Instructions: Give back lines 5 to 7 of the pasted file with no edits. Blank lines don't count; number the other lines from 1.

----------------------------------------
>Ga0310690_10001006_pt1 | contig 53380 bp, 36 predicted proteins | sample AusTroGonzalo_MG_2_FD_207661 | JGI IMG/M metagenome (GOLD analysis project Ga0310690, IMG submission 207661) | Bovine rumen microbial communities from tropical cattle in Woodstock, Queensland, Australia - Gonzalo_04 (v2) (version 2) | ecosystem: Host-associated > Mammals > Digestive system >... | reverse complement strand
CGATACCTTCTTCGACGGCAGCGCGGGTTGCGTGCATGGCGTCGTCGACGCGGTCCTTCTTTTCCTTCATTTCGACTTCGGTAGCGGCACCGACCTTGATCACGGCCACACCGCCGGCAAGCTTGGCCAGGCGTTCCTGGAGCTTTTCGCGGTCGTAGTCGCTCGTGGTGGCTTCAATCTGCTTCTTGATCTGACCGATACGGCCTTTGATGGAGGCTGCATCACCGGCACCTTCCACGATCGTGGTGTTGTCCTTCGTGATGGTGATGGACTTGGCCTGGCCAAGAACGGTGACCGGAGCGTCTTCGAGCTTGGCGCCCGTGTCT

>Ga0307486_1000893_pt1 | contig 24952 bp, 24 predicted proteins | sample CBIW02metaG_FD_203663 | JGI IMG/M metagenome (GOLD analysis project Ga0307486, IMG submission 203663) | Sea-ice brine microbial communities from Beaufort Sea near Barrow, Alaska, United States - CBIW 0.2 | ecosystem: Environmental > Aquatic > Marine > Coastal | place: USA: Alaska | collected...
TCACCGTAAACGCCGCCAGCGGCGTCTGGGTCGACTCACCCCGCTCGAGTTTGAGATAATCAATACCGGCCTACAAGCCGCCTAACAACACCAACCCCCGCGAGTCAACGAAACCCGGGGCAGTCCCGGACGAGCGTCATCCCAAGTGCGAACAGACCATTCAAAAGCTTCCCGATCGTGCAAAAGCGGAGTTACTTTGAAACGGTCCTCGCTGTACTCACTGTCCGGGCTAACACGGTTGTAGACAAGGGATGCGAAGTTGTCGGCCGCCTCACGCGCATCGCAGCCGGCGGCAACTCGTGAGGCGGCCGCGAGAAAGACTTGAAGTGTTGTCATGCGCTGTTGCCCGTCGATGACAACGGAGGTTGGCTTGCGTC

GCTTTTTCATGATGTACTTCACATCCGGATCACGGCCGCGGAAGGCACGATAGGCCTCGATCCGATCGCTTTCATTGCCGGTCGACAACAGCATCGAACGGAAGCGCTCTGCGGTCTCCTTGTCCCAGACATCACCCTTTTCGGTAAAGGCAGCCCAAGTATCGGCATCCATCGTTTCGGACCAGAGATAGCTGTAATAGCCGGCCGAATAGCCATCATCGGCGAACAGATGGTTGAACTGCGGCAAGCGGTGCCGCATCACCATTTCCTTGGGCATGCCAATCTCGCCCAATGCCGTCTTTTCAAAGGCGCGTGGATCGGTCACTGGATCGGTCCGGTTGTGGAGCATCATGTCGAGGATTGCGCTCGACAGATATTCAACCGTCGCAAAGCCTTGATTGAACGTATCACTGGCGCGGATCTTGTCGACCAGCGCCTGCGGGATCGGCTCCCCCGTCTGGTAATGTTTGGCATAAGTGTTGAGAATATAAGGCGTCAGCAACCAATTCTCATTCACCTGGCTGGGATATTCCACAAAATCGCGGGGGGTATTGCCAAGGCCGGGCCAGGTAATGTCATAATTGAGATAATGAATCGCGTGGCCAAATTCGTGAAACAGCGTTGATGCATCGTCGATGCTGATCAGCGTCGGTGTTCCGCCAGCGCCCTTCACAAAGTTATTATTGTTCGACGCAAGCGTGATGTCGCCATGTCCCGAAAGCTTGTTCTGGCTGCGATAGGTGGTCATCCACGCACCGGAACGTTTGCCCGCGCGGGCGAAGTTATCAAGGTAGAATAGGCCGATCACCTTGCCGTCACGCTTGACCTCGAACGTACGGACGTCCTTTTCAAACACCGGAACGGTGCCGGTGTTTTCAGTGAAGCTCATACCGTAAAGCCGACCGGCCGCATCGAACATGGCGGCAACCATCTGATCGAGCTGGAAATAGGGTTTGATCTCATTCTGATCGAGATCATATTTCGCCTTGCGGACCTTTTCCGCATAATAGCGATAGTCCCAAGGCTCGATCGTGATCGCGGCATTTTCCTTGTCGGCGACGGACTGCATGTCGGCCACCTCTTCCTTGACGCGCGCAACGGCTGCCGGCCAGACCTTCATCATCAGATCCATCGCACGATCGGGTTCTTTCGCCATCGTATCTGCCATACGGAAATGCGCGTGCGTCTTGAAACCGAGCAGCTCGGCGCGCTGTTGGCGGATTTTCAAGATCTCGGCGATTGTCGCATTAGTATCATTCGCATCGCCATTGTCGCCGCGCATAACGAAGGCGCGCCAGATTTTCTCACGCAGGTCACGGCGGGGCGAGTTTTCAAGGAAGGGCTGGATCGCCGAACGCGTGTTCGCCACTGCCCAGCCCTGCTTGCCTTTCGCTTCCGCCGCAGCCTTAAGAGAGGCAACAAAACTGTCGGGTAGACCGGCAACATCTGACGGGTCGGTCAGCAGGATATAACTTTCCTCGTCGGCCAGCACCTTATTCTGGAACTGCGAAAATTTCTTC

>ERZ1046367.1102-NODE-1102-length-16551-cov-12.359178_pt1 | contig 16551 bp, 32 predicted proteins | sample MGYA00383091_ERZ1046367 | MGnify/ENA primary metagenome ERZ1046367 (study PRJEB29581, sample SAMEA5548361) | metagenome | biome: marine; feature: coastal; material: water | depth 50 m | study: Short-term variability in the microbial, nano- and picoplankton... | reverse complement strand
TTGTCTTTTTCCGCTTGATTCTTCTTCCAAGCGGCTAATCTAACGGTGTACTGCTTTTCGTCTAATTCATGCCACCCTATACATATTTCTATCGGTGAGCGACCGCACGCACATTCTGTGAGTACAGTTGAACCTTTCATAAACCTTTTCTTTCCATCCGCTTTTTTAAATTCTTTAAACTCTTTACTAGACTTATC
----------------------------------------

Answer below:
GCTTTTTCATGATGTACTTCACATCCGGATCACGGCCGCGGAAGGCACGATAGGCCTCGATCCGATCGCTTTCATTGCCGGTCGACAACAGCATCGAACGGAAGCGCTCTGCGGTCTCCTTGTCCCAGACATCACCCTTTTCGGTAAAGGCAGCCCAAGTATCGGCATCCATCGTTTCGGACCAGAGATAGCTGTAATAGCCGGCCGAATAGCCATCATCGGCGAACAGATGGTTGAACTGCGGCAAGCGGTGCCGCATCACCATTTCCTTGGGCATGCCAATCTCGCCCAATGCCGTCTTTTCAAAGGCGCGTGGATCGGTCACTGGATCGGTCCGGTTGTGGAGCATCATGTCGAGGATTGCGCTCGACAGATATTCAACCGTCGCAAAGCCTTGATTGAACGTATCACTGGCGCGGATCTTGTCGACCAGCGCCTGCGGGATCGGCTCCCCCGTCTGGTAATGTTTGGCATAAGTGTTGAGAATATAAGGCGTCAGCAACCAATTCTCATTCACCTGGCTGGGATATTCCACAAAATCGCGGGGGGTATTGCCAAGGCCGGGCCAGGTAATGTCATAATTGAGATAATGAATCGCGTGGCCAAATTCGTGAAACAGCGTTGATGCATCGTCGATGCTGATCAGCGTCGGTGTTCCGCCAGCGCCCTTCACAAAGTTATTATTGTTCGACGCAAGCGTGATGTCGCCATGTCCCGAAAGCTTGTTCTGGCTGCGATAGGTGGTCATCCACGCACCGGAACGTTTGCCCGCGCGGGCGAAGTTATCAAGGTAGAATAGGCCGATCACCTTGCCGTCACGCTTGACCTCGAACGTACGGACGTCCTTTTCAAACACCGGAACGGTGCCGGTGTTTTCAGTGAAGCTCATACCGTAAAGCCGACCGGCCGCATCGAACATGGCGGCAACCATCTGATCGAGCTGGAAATAGGGTTTGATCTCATTCTGATCGAGATCATATTTCGCCTTGCGGACCTTTTCCGCATAATAGCGATAGTCCCAAGGCTCGATCGTGATCGCGGCATTTTCCTTGTCGGCGACGGACTGCATGTCGGCCACCTCTTCCTTGACGCGCGCAACGGCTGCCGGCCAGACCTTCATCATCAGATCCATCGCACGATCGGGTTCTTTCGCCATCGTATCTGCCATACGGAAATGCGCGTGCGTCTTGAAACCGAGCAGCTCGGCGCGCTGTTGGCGGATTTTCAAGATCTCGGCGATTGTCGCATTAGTATCATTCGCATCGCCATTGTCGCCGCGCATAACGAAGGCGCGCCAGATTTTCTCACGCAGGTCACGGCGGGGCGAGTTTTCAAGGAAGGGCTGGATCGCCGAACGCGTGTTCGCCACTGCCCAGCCCTGCTTGCCTTTCGCTTCCGCCGCAGCCTTAAGAGAGGCAACAAAACTGTCGGGTAGACCGGCAACATCTGACGGGTCGGTCAGCAGGATATAACTTTCCTCGTCGGCCAGCACCTTATTCTGGAACTGCGAAAATTTCTTC

>ERZ1046367.1102-NODE-1102-length-16551-cov-12.359178_pt1 | contig 16551 bp, 32 predicted proteins | sample MGYA00383091_ERZ1046367 | MGnify/ENA primary metagenome ERZ1046367 (study PRJEB29581, sample SAMEA5548361) | metagenome | biome: marine; feature: coastal; material: water | depth 50 m | study: Short-term variability in the microbial, nano- and picoplankton... | reverse complement strand
TTGTCTTTTTCCGCTTGATTCTTCTTCCAAGCGGCTAATCTAACGGTGTACTGCTTTTCGTCTAATTCATGCCACCCTATACATATTTCTATCGGTGAGCGACCGCACGCACATTCTGTGAGTACAGTTGAACCTTTCATAAACCTTTTCTTTCCATCCGCTTTTTTAAATTCTTTAAACTCTTTACTAGACTTATC